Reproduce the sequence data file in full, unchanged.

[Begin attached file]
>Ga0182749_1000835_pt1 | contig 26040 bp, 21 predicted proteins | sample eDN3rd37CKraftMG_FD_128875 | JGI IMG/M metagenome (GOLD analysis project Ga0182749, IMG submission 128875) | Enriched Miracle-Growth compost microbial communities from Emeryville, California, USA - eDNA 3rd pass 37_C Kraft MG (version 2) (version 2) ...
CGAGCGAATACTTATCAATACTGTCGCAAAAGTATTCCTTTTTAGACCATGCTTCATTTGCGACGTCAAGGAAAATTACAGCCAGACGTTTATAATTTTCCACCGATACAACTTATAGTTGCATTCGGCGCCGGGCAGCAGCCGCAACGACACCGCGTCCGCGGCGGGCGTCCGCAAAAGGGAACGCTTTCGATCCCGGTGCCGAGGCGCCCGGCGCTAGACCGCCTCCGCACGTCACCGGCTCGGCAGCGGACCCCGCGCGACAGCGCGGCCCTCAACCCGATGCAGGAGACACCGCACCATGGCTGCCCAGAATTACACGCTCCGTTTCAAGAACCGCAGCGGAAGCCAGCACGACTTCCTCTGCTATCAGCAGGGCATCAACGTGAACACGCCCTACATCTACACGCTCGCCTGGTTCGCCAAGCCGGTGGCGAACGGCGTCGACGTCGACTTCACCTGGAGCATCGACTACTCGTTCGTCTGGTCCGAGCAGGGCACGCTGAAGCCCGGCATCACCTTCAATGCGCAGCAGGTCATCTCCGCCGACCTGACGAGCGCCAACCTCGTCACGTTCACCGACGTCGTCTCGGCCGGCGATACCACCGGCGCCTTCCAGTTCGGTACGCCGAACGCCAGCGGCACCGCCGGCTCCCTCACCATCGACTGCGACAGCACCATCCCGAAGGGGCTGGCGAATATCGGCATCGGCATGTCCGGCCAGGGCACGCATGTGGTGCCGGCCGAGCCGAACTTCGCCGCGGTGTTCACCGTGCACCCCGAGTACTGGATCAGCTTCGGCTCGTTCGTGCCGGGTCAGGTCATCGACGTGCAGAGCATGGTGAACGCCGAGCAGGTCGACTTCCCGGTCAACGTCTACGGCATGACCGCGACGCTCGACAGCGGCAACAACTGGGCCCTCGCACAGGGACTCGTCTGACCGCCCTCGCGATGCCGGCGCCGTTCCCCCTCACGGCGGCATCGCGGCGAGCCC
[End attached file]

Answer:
>Ga0182749_1000835_pt1 | contig 26040 bp, 21 predicted proteins | sample eDN3rd37CKraftMG_FD_128875 | JGI IMG/M metagenome (GOLD analysis project Ga0182749, IMG submission 128875) | Enriched Miracle-Growth compost microbial communities from Emeryville, California, USA - eDNA 3rd pass 37_C Kraft MG (version 2) (version 2) ...
CGAGCGAATACTTATCAATACTGTCGCAAAAGTATTCCTTTTTAGACCATGCTTCATTTGCGACGTCAAGGAAAATTACAGCCAGACGTTTATAATTTTCCACCGATACAACTTATAGTTGCATTCGGCGCCGGGCAGCAGCCGCAACGACACCGCGTCCGCGGCGGGCGTCCGCAAAAGGGAACGCTTTCGATCCCGGTGCCGAGGCGCCCGGCGCTAGACCGCCTCCGCACGTCACCGGCTCGGCAGCGGACCCCGCGCGACAGCGCGGCCCTCAACCCGATGCAGGAGACACCGCACCATGGCTGCCCAGAATTACACGCTCCGTTTCAAGAACCGCAGCGGAAGCCAGCACGACTTCCTCTGCTATCAGCAGGGCATCAACGTGAACACGCCCTACATCTACACGCTCGCCTGGTTCGCCAAGCCGGTGGCGAACGGCGTCGACGTCGACTTCACCTGGAGCATCGACTACTCGTTCGTCTGGTCCGAGCAGGGCACGCTGAAGCCCGGCATCACCTTCAATGCGCAGCAGGTCATCTCCGCCGACCTGACGAGCGCCAACCTCGTCACGTTCACCGACGTCGTCTCGGCCGGCGATACCACCGGCGCCTTCCAGTTCGGTACGCCGAACGCCAGCGGCACCGCCGGCTCCCTCACCATCGACTGCGACAGCACCATCCCGAAGGGGCTGGCGAATATCGGCATCGGCATGTCCGGCCAGGGCACGCATGTGGTGCCGGCCGAGCCGAACTTCGCCGCGGTGTTCACCGTGCACCCCGAGTACTGGATCAGCTTCGGCTCGTTCGTGCCGGGTCAGGTCATCGACGTGCAGAGCATGGTGAACGCCGAGCAGGTCGACTTCCCGGTCAACGTCTACGGCATGACCGCGACGCTCGACAGCGGCAACAACTGGGCCCTCGCACAGGGACTCGTCTGACCGCCCTCGCGATGCCGGCGCCGTTCCCCCTCACGGCGGCATCGCGGCGAGCCC